Like modern lexicographers, Webster responded that he was simply showing the language as it was. In a letter to his brother-in-law he admitted to introducing local terms, but asked, “Must they be left unexplained because they are local? This very circumstance renders their insertion in a dictionary the more necessary.” Many at the time remained unconvinced.
Webster’s monumental An American Dictionary of the English Language appeared in 1828. It was far more comprehensive than his earlier work, with about 12,000 new words and between 30,000 and 40,000 new or updated definitions. It also included a daring new feature — hundreds of example quotations from American sources. Instead of relying on British literary greats like Dryden, Shakespeare and Milton, he looked to Franklin, Jefferson, Adams and Washington Irving.
Webster’s aim in writing the dictionary remained the same. “It is not only important, but in a degree necessary,” he wrote in the preface, “that the people of this country should have an American Dictionary of the English language; for, although the body of the language is the same as in England, … yet some differences must exist.” Americans had a different physical environment, a different form of government, different laws and different customs. They needed a reliable record of the new and changed vocabulary resulting from that reality.
The new dictionary included hundreds of Americanisms. It featured Native American words like raccoon, persimmon, moose, tomahawk and powwow.Webster also included many words from government and politics — senate, congress, census. In spite of the blowback that had hit him in 1806, he also retained and even added to the newly created verbs that so annoyed the critics — both political terms like Americanize, legislate and electioneer, and homespun words like citizenize, to ambition and calculate in the sense of think. He even swept in a handful of slang — change of heart, let rip, chaw, boost.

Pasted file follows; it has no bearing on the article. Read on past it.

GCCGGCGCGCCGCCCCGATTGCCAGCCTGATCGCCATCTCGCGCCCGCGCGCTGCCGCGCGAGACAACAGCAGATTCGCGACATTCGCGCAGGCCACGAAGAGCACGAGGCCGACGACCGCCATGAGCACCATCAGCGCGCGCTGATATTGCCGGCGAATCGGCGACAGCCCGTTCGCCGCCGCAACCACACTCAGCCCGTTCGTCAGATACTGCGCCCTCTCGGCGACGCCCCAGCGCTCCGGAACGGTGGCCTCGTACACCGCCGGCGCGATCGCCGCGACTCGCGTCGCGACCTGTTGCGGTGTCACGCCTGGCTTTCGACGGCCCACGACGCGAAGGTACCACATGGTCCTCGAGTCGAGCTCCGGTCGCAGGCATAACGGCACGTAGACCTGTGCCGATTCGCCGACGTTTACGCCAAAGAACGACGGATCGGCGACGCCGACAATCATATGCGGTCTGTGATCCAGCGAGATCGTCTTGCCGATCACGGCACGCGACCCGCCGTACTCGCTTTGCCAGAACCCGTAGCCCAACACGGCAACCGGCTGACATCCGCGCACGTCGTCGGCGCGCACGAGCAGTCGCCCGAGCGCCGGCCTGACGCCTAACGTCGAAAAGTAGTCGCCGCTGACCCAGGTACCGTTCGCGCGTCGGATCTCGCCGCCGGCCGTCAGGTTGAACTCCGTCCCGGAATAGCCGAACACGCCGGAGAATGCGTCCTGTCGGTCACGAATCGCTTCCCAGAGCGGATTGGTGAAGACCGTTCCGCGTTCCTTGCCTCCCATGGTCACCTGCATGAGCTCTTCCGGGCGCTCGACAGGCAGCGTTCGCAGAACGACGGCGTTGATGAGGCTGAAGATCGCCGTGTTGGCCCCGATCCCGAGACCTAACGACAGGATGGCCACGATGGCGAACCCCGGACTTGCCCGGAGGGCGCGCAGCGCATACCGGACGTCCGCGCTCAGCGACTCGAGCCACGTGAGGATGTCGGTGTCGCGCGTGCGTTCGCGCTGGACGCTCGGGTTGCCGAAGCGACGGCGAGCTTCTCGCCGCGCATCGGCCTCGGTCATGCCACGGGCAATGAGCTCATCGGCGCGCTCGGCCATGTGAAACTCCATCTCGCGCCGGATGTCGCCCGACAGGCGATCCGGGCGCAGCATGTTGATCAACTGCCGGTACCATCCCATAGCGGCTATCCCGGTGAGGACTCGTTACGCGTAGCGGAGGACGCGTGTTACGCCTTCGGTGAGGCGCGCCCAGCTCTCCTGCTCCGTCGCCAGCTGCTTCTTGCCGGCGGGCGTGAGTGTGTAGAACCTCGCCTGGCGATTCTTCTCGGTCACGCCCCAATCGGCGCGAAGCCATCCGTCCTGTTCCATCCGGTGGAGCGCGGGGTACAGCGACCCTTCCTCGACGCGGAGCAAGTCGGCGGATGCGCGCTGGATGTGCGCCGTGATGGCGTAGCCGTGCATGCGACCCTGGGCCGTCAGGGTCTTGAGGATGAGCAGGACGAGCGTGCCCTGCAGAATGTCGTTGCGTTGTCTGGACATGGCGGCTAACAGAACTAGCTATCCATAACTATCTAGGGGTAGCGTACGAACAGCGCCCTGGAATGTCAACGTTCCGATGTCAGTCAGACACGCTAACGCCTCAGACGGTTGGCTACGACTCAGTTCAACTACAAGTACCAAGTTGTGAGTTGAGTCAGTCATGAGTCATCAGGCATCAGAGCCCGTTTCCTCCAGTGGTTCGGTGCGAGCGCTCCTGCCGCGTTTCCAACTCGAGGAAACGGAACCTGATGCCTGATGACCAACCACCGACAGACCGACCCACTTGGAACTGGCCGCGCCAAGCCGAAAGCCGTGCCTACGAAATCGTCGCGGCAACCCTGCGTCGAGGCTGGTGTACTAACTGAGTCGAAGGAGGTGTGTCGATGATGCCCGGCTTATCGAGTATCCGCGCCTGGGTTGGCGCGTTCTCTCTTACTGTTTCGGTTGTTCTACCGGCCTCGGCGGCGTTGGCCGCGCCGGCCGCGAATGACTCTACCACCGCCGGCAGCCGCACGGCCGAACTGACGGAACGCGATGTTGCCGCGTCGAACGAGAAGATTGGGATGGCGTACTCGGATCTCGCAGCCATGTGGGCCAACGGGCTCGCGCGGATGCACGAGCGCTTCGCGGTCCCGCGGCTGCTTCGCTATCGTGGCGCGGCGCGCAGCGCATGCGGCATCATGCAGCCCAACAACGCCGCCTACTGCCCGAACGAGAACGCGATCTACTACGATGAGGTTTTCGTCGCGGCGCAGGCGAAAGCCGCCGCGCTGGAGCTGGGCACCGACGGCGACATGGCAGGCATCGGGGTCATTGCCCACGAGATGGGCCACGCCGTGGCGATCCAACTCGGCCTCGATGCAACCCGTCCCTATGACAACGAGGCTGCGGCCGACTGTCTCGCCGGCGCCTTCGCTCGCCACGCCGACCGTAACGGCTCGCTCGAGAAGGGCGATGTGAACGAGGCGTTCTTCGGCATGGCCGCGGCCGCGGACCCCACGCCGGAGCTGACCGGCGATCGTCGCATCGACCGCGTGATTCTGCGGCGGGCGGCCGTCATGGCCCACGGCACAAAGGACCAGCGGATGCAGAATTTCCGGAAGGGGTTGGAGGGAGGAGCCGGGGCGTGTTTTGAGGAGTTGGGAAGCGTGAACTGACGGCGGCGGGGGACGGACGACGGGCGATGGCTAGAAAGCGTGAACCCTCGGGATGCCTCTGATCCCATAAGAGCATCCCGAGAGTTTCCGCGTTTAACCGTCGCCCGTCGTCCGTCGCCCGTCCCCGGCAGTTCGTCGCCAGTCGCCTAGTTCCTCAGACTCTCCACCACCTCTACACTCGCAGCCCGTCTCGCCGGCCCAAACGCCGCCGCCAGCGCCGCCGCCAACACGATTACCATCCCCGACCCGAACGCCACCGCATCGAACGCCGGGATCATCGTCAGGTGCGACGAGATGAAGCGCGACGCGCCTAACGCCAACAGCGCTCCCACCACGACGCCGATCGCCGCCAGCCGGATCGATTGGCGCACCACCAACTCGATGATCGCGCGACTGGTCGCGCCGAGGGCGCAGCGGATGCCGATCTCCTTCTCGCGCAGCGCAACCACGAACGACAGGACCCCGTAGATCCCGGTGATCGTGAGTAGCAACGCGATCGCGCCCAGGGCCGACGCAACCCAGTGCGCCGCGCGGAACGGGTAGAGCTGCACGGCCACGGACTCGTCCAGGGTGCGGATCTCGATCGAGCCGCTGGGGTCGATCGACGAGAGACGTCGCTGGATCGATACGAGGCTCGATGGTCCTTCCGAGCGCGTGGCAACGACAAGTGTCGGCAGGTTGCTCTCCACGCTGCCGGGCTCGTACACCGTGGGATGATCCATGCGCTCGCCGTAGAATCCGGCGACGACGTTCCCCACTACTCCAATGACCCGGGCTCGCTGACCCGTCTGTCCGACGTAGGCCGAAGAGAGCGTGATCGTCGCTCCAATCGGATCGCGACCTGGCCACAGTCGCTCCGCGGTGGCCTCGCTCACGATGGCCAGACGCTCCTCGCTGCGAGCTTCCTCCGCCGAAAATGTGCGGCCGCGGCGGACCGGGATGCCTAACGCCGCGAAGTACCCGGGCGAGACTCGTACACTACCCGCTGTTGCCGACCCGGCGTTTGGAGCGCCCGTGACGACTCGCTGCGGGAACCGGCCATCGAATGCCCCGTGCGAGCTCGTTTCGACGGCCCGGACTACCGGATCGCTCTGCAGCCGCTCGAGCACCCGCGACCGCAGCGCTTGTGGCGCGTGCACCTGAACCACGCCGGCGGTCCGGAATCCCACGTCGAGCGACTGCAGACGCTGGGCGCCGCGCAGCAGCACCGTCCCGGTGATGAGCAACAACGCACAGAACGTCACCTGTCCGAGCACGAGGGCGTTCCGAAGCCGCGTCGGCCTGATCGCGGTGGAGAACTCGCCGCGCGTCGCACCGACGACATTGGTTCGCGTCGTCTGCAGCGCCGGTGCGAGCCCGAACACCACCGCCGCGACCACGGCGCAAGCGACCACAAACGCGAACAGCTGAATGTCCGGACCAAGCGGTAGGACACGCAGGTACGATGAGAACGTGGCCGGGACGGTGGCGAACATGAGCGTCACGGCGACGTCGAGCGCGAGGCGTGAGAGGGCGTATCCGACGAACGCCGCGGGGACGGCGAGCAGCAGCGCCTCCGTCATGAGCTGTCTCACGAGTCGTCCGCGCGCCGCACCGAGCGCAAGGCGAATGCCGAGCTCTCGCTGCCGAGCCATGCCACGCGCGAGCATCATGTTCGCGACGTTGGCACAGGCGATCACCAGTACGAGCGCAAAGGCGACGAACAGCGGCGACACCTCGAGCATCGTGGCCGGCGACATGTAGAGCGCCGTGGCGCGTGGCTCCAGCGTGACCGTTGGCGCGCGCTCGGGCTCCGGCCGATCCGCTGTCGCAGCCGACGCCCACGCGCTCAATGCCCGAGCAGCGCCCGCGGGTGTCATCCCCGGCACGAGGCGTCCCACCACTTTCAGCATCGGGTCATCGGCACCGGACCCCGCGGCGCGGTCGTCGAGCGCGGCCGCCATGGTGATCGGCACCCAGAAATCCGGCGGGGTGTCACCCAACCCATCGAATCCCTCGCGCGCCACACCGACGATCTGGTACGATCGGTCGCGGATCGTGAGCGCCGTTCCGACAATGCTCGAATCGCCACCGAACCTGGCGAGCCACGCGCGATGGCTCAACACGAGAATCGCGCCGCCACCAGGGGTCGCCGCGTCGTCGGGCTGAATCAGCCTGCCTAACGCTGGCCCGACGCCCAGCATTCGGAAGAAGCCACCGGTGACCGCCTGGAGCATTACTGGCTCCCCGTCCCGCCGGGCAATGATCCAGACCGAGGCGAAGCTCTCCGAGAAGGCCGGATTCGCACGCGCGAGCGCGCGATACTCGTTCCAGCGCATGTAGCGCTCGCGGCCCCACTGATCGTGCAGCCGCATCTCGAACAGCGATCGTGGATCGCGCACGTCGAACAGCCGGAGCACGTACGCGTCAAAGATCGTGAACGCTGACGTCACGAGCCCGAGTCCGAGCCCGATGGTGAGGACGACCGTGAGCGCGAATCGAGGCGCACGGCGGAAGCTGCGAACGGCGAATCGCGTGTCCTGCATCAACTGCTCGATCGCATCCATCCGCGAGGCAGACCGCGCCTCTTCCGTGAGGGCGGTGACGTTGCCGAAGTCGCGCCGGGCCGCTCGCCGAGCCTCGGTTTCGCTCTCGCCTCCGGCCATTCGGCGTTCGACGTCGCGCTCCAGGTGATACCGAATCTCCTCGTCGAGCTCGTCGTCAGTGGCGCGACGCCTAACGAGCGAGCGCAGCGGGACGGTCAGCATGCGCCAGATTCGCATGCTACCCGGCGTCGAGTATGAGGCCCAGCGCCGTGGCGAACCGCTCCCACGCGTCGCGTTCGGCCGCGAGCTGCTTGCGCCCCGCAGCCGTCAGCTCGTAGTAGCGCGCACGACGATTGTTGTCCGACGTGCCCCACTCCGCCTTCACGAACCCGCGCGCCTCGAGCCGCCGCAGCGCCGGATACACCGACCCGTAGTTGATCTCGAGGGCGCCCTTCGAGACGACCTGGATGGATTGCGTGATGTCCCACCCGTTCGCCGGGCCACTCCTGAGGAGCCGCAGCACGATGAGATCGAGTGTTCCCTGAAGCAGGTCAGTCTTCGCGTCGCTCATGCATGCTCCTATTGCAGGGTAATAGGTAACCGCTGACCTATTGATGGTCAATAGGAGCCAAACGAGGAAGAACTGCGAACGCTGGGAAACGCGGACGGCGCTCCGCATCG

Although Webster had doubled down on his commitment to American word creations, the response to his second dictionary was much friendlier than the outrage that met his first. Nearly all the reviews were positive. The same American words that had scandalized reviewers in 1806 came in for glowing mention 22 years later. The New York Evening Post quoted from the report of a local educational committee: “The committee consider the excellence and value of this work to be much enhanced by the addition of more than twelve thousand words.” A writer for the North American Review predicted that a dictionary containing “a copious vocabulary … will be sought for by the greatest number of readers.”
What happened between 1806 and 1828 to change reviewers’ minds about Webster’s dictionaries? The War of 1812 was one likely influence. Sometimes called “the second War of Independence,” it was the final political break with the old country. At the same time, the country’s boundaries and population were both expanding. Americans began to see themselves as Britain’s cultural equals and their vernacular speech as a cause for pride. The contents of the dictionary hadn’t changed, but the people using it had.
Rosemarie Ostler is a linguist and former librarian, Her books about slang and word origins explore the colorful turns of phrase in America’s past lexicon. Her articles have appeared in The Saturday Evening Post, Whole Earth, Christian Science Monitor, Verbatim, Writer’s Digest, and Entrepreneur.com among others. Her latest book is Splendiferous Speech: How Early Americans Pioneered Their Own Brand of English (2018).